OXFORDSHIRE has been put on the map for a lot of reasons – it’s home to one of the best universities in the world, it’s got one of the poshest palaces and it boasts a bargain designer outlet.

But there are some things that make the county a special place to live that only people from Oxfordshire will truly understand.

From catching buns to games of Aunt Sally – we’ve previously listed five bizarre Oxfordshire traditions, but there are plenty more.

Here are five more unusual things that only people from Oxfordshire will understand: 

Saying the word 'Magdalen'

Though spelt ‘Mag-da-len’, the word is actually pronounced ‘Maude-lyn’.

Videos on YouTube titled ‘how to say Magdalen College’ have had thousands of views online and according to the University it is one of the most asked questions.

Rounding up of the animals on Port Meadow

Oxford Mail:

This ancient custom usually sees animals driven off Port Meadow into a pound in the early hours of the morning. 

As only Freemen of Oxford and the Wolvercote Commoners are allowed to graze livestock on the meadow for free, the traditional medieval ceremony aims to track down animals that should not be there. 

The date of the round-up is kept a secret, so that owners without grazing rights cannot remove their animals at the last minute and escape a fine. 

Sheriffs of Oxford have used a variety of transport methods when conducting the annual round-up in the past - some have ridden horses, others have walked or driven in vehicles.

Corpus Tortoise

Oxford Mail:

The Corpus Tortoise Fair is described by students on the college’s website as ‘unique to Oxford and undoubtedly the best tradition ever, in the whole world’.

Each Oxford University College keeps tortoises - a fine tradition that dates back hundreds of years.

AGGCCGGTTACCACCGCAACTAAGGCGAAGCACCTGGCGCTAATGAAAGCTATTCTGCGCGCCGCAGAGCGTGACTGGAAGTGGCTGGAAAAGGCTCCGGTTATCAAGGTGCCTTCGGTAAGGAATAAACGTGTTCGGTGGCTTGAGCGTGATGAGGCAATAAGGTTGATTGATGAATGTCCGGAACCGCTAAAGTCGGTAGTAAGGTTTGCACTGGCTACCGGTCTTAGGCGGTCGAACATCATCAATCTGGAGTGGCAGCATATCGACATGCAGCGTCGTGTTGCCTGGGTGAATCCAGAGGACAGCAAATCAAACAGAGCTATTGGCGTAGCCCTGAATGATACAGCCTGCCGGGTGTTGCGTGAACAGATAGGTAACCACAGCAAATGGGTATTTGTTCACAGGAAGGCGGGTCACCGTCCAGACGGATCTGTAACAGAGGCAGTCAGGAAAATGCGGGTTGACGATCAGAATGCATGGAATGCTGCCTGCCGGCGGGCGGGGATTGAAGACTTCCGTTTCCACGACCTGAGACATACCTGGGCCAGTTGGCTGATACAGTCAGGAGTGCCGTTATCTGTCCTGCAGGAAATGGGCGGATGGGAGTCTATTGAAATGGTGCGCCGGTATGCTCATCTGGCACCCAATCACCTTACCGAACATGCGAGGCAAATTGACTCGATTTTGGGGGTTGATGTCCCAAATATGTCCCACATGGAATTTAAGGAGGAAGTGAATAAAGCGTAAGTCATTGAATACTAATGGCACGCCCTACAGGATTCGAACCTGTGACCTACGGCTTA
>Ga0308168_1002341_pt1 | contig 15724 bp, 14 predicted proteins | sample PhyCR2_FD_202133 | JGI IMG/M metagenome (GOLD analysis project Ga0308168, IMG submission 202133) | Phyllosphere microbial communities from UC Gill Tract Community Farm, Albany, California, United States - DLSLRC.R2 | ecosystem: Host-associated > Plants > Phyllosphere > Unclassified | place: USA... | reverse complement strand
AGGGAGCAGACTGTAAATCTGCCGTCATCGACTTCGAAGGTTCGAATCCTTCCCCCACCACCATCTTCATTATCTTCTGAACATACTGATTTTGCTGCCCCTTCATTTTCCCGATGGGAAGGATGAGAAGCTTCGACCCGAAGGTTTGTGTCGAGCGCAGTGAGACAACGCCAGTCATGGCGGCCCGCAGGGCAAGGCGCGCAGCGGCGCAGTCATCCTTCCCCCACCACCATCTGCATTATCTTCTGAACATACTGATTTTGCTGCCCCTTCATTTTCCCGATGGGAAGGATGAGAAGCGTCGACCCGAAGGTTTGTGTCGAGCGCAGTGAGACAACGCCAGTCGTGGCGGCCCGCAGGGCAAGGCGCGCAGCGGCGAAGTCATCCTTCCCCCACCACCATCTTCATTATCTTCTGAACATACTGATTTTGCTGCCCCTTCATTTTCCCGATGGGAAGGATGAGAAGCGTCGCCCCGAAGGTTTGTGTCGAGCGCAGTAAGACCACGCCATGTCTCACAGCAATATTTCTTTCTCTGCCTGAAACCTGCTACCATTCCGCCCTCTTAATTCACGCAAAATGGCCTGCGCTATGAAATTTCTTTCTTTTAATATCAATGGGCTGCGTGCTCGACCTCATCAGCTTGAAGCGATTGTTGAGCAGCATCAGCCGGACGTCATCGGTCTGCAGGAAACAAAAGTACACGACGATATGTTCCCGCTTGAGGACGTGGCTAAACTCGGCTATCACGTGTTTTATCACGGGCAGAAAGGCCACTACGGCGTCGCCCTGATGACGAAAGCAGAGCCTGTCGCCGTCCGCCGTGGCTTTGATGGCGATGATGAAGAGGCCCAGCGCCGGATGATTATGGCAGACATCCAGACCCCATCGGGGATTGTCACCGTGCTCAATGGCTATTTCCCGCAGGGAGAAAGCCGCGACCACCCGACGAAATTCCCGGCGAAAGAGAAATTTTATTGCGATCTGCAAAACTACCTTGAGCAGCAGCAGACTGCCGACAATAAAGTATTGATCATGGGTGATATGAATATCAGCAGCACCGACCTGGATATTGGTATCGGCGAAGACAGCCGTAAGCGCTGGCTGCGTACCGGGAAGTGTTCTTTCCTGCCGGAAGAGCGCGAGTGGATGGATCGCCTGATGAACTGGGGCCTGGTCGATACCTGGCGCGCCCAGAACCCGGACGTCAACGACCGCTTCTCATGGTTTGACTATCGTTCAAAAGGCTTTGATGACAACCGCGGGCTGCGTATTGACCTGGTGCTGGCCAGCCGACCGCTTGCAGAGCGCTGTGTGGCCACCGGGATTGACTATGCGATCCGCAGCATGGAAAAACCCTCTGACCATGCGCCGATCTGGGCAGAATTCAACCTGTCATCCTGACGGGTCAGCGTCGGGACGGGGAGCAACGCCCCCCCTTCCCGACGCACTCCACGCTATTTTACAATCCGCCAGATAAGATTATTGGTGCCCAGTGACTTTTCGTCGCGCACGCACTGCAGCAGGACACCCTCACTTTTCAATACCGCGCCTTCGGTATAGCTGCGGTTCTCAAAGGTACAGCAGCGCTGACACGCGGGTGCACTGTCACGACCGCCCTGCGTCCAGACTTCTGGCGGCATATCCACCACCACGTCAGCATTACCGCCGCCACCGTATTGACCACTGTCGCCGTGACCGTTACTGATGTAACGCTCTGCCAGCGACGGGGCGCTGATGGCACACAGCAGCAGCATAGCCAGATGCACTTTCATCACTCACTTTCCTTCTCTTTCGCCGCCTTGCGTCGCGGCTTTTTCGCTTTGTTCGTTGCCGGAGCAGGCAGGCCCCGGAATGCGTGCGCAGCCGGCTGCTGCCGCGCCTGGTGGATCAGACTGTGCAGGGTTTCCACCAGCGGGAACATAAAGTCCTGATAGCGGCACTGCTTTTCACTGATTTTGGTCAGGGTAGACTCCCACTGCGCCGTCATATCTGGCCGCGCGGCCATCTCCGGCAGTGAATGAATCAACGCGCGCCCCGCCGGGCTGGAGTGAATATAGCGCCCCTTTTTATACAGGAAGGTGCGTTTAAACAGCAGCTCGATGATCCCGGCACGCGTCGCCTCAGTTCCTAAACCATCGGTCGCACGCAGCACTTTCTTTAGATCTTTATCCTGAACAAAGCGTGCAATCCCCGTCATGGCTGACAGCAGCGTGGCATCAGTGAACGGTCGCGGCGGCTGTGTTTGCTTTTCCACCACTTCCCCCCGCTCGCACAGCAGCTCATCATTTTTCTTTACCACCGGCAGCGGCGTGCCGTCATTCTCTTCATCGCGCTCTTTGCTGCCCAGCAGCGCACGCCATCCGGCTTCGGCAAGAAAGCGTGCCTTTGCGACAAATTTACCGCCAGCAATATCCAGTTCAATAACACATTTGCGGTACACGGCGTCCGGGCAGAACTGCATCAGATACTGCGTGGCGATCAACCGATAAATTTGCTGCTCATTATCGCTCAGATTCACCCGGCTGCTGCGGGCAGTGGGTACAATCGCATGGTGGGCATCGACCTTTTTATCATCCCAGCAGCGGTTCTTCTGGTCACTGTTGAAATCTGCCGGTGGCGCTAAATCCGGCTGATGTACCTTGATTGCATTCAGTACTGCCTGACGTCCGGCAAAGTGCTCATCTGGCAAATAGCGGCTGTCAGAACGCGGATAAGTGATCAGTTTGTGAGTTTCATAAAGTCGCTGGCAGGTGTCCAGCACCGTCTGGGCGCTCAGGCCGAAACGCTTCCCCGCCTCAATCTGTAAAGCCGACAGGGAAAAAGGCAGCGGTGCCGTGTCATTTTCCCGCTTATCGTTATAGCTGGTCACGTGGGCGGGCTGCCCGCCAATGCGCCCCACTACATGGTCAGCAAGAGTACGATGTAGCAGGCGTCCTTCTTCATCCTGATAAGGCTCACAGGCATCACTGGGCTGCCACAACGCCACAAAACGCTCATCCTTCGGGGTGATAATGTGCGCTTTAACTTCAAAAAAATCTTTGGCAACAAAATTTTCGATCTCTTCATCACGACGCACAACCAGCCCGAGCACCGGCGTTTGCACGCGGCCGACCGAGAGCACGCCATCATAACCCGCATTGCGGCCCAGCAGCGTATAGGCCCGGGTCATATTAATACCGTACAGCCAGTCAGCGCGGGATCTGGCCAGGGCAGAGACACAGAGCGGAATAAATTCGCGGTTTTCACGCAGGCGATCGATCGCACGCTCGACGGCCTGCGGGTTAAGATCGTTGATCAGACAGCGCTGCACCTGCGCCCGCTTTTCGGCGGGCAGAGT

Every year, the colleges bring them together for a spectacular race - starting them in a circle and racing them towards a large ring of lettuce surrounding them.

Oxford Mail:

The first to reach the food is the winner.

One tortoise can only be entered per college - so if a college owns more than one pet then trials have to be held to decide which one has the honour of representing the college. 

Inspection of the city wall in New College

Oxford Mail:

The historic city walls are checked over in an inspection ceremony every three years that dates back to the Middle Ages. 

The Lord Mayor climbs a 15-foot-high section of the wall, with the help of scaffolding, at New College on Holywell Street to examine the large remaining portion of the old city walls in the college grounds.

Oxford Mail:

After giving Oxford University permission to build the college on June 30, 1379, King Richard II made it a condition that the college keep the City Walls in good repair and make two entrances which the Lord Mayor can pass through in order to inspect them every three years.

Headington's Shark House

Oxford Mail:

The Headington Shark might be an Instagram hotspot for visitors coming to Oxford - but people from the city know and love the iconic house which has become a vital part of the skyline since it crashed through the roof of an ordinary terraced house in New High Street 30 years ago. 

The 25ft fiberglass sculpture was commissioned by the late Bill Heine, a former Oxford Mail journalist, who had been reported saying he came up with the idea while sitting on the doorstep of his newly purchased house, chatting with his sculptor friend John Buckey over a glass of wine. 


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